Philosophy Colloquium
Michael Zimmerman
University of North Carolina at Greensboro
Willful Ignorance and Moral Responsibility

Some agents are willfully ignorant regarding the behavior in which they propose to engage; they deliberately forgo the opportunity to inquire into the features that determine the behavior’s moral status. Examples include driving a car across an international border, suspecting that—but not verifying whether—the car contains contraband; buying cheap clothing, suspecting that—but not verifying whether—it was manufactured in a sweatshop; and so on. The law (when it applies) typically holds such agents to be equally as culpable as those who engage in the same behavior but who are not ignorant of the relevant details, and legal and moral philosophers have tended to agree with this claim. In order to assess this claim, I present a paradigm case in which ignorance of wrongdoing affords its agent an excuse for that wrongdoing, and I compare and contrast this case with a paradigm case of willfully ignorant behavior. I argue that the case for equal culpability is not easily made.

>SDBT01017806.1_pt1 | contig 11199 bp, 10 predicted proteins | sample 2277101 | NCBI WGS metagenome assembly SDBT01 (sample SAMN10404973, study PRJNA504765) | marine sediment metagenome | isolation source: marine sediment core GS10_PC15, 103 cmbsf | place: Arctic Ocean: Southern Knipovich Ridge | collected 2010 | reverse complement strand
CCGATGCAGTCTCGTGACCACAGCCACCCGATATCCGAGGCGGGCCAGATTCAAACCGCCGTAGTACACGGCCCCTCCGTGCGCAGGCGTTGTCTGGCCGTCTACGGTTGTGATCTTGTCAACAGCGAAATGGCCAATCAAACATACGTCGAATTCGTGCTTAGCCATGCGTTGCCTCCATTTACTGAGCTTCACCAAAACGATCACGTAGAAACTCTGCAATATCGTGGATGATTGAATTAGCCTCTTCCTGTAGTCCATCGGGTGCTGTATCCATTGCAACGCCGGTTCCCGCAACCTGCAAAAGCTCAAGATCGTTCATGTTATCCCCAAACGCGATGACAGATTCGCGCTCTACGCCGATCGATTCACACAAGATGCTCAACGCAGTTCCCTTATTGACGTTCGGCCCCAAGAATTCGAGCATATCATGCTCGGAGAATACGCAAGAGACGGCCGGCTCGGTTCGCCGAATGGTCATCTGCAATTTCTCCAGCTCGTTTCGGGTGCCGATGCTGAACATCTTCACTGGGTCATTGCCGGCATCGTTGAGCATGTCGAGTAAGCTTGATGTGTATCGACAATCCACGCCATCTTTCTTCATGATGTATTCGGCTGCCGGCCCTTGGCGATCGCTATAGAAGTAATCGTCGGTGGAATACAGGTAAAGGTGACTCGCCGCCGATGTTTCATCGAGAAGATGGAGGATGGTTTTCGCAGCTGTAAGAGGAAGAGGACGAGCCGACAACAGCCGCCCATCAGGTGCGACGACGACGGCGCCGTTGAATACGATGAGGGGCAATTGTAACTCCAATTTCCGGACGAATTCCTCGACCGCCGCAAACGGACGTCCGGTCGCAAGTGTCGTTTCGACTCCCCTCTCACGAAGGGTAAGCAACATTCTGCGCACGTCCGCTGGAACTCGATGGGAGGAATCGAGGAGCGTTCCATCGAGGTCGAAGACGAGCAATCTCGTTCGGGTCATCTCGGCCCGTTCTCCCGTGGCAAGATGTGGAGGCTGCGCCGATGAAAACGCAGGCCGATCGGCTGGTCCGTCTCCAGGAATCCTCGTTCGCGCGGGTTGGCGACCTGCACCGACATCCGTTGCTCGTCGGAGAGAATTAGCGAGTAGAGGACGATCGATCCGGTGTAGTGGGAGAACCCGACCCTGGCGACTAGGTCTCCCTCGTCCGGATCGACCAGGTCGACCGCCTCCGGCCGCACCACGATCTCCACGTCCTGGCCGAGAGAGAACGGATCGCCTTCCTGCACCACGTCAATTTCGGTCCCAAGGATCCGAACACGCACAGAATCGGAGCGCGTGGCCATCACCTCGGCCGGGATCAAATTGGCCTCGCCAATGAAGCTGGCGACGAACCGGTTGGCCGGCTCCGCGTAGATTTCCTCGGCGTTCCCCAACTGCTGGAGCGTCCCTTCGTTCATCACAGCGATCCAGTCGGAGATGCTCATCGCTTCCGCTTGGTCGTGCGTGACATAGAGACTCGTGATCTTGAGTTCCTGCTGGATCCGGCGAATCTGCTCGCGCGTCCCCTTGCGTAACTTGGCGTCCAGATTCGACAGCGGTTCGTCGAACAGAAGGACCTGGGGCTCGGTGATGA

Friday, November 1, 2019

Skinner 1115